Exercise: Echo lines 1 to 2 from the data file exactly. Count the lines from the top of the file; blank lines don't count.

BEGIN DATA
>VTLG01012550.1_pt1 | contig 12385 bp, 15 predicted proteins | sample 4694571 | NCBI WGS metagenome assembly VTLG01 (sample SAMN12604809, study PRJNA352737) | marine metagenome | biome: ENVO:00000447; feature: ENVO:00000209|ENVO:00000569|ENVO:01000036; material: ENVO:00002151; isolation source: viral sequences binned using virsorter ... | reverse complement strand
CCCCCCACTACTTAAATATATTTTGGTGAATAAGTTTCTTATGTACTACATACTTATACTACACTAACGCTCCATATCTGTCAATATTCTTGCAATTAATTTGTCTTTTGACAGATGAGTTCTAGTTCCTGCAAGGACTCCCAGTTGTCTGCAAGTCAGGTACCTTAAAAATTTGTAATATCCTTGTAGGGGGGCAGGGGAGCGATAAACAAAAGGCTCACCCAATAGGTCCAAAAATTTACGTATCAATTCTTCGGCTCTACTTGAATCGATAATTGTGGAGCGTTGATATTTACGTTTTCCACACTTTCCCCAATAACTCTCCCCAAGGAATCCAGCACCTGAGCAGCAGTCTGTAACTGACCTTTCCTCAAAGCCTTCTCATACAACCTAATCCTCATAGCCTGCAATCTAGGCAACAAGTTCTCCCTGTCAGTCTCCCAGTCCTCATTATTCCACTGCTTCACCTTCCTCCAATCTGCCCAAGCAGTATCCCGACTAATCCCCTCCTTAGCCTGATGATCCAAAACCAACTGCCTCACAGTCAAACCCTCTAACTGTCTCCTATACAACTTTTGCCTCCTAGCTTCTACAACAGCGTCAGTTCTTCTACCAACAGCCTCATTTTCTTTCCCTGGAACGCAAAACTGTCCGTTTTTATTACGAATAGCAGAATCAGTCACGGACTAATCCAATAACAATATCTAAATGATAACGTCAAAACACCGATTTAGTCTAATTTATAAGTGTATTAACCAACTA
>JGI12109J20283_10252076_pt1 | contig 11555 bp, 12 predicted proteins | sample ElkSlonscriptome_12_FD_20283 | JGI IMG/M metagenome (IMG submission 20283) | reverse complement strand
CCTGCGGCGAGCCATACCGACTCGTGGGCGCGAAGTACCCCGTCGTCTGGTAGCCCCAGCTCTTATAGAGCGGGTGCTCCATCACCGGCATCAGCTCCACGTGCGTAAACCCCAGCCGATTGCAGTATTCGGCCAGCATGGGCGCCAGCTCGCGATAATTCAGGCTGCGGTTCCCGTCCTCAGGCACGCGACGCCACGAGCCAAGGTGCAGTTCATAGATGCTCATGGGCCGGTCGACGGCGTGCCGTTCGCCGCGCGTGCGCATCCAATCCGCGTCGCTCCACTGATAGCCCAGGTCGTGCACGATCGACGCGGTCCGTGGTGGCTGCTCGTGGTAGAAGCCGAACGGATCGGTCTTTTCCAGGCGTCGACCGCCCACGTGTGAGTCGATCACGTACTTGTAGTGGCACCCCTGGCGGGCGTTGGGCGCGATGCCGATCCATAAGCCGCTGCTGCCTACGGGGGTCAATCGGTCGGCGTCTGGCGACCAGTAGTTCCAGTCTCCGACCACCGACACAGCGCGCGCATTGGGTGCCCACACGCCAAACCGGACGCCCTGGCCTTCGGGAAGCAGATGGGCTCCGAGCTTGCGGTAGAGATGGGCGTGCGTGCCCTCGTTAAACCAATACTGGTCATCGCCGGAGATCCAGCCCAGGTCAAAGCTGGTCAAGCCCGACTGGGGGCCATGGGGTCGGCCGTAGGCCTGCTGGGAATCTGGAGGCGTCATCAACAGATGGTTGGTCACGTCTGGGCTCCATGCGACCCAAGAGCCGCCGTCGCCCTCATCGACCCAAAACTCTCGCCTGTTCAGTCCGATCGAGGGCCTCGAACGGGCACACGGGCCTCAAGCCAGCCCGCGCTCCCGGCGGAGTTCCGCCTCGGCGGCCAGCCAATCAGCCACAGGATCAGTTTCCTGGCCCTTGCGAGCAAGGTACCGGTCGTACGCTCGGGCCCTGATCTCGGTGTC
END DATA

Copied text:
>VTLG01012550.1_pt1 | contig 12385 bp, 15 predicted proteins | sample 4694571 | NCBI WGS metagenome assembly VTLG01 (sample SAMN12604809, study PRJNA352737) | marine metagenome | biome: ENVO:00000447; feature: ENVO:00000209|ENVO:00000569|ENVO:01000036; material: ENVO:00002151; isolation source: viral sequences binned using virsorter ... | reverse complement strand
CCCCCCACTACTTAAATATATTTTGGTGAATAAGTTTCTTATGTACTACATACTTATACTACACTAACGCTCCATATCTGTCAATATTCTTGCAATTAATTTGTCTTTTGACAGATGAGTTCTAGTTCCTGCAAGGACTCCCAGTTGTCTGCAAGTCAGGTACCTTAAAAATTTGTAATATCCTTGTAGGGGGGCAGGGGAGCGATAAACAAAAGGCTCACCCAATAGGTCCAAAAATTTACGTATCAATTCTTCGGCTCTACTTGAATCGATAATTGTGGAGCGTTGATATTTACGTTTTCCACACTTTCCCCAATAACTCTCCCCAAGGAATCCAGCACCTGAGCAGCAGTCTGTAACTGACCTTTCCTCAAAGCCTTCTCATACAACCTAATCCTCATAGCCTGCAATCTAGGCAACAAGTTCTCCCTGTCAGTCTCCCAGTCCTCATTATTCCACTGCTTCACCTTCCTCCAATCTGCCCAAGCAGTATCCCGACTAATCCCCTCCTTAGCCTGATGATCCAAAACCAACTGCCTCACAGTCAAACCCTCTAACTGTCTCCTATACAACTTTTGCCTCCTAGCTTCTACAACAGCGTCAGTTCTTCTACCAACAGCCTCATTTTCTTTCCCTGGAACGCAAAACTGTCCGTTTTTATTACGAATAGCAGAATCAGTCACGGACTAATCCAATAACAATATCTAAATGATAACGTCAAAACACCGATTTAGTCTAATTTATAAGTGTATTAACCAACTA